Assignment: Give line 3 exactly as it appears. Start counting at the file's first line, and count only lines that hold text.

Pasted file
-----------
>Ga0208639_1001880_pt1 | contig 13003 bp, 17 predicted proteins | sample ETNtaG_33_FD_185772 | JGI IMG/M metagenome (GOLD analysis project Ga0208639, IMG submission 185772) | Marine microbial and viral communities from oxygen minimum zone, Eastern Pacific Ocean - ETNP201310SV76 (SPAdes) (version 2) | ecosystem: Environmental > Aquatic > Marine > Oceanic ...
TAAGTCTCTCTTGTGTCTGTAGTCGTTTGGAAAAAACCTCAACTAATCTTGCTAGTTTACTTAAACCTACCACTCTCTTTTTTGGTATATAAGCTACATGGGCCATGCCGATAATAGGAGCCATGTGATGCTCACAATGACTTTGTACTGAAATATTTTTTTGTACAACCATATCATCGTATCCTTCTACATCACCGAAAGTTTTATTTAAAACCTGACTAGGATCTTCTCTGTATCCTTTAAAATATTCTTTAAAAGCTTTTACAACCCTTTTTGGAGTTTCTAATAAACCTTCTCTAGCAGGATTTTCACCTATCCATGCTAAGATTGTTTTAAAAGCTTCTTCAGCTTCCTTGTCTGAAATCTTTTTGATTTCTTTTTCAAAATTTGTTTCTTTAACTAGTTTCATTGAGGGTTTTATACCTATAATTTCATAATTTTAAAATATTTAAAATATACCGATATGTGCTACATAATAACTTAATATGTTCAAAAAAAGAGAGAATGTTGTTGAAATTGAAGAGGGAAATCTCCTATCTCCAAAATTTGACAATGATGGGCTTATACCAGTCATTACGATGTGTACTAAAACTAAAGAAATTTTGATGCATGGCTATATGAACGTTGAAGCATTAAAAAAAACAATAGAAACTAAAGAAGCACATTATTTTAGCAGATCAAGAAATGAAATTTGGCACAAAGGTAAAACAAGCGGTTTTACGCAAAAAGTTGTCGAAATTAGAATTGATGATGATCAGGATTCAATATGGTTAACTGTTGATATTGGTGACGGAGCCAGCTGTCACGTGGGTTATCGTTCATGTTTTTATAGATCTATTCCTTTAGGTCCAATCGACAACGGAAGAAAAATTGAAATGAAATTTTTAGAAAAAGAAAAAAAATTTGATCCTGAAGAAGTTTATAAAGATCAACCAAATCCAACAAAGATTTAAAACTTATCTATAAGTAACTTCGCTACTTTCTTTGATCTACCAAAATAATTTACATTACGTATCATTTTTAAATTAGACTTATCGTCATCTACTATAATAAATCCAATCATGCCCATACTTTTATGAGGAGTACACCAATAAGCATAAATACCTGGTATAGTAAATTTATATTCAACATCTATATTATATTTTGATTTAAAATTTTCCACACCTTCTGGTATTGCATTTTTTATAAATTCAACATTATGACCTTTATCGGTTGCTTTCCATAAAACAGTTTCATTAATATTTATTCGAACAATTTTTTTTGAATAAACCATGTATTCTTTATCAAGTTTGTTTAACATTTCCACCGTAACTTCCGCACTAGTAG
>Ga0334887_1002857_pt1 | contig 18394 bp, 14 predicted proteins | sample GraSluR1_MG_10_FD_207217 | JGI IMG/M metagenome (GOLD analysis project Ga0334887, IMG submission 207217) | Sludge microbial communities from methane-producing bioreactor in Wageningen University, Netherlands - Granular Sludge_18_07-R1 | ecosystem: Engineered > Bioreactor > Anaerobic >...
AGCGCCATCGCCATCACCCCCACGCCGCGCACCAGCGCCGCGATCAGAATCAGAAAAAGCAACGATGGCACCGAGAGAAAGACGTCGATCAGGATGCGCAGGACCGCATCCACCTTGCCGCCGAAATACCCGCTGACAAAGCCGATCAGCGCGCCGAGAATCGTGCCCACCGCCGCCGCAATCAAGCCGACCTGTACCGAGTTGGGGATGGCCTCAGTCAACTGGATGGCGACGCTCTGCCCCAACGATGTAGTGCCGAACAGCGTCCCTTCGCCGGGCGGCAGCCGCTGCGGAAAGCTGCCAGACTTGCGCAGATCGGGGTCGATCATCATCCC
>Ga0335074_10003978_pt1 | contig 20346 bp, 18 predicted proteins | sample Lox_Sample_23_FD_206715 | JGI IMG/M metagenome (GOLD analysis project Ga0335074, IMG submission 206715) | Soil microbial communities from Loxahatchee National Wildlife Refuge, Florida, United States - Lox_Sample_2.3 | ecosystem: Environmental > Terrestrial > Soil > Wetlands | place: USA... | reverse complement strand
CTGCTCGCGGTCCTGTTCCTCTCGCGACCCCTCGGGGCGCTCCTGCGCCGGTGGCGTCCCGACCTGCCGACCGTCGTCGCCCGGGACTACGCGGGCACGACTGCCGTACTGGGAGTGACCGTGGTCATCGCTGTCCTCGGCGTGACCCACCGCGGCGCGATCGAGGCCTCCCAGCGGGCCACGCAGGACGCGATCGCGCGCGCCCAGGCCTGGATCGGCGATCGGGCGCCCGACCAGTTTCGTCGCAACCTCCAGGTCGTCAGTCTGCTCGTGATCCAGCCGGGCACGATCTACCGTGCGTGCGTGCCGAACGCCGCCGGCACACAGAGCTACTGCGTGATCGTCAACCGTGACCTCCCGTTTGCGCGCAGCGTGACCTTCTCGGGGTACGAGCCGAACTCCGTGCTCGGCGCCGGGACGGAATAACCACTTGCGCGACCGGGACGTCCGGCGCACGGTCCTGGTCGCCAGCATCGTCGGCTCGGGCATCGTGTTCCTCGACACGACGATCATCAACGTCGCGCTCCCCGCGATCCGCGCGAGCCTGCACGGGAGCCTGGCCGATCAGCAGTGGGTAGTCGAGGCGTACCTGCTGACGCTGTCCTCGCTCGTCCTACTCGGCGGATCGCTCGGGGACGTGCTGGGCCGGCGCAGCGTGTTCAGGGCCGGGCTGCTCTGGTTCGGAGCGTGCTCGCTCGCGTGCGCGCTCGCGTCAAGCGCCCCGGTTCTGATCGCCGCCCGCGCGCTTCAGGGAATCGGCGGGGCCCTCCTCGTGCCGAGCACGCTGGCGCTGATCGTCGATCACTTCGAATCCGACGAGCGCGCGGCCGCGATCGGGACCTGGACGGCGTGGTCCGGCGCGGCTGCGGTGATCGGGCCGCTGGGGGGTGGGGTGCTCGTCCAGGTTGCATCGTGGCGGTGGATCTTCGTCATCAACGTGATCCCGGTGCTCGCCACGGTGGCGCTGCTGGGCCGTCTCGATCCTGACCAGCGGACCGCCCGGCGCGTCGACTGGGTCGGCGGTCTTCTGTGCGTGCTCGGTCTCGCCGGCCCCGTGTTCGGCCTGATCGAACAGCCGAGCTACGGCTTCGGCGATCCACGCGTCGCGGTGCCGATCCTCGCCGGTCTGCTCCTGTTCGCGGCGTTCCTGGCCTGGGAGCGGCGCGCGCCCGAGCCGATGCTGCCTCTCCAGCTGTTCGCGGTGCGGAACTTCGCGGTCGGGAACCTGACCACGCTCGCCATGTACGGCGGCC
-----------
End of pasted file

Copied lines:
>Ga0334887_1002857_pt1 | contig 18394 bp, 14 predicted proteins | sample GraSluR1_MG_10_FD_207217 | JGI IMG/M metagenome (GOLD analysis project Ga0334887, IMG submission 207217) | Sludge microbial communities from methane-producing bioreactor in Wageningen University, Netherlands - Granular Sludge_18_07-R1 | ecosystem: Engineered > Bioreactor > Anaerobic >...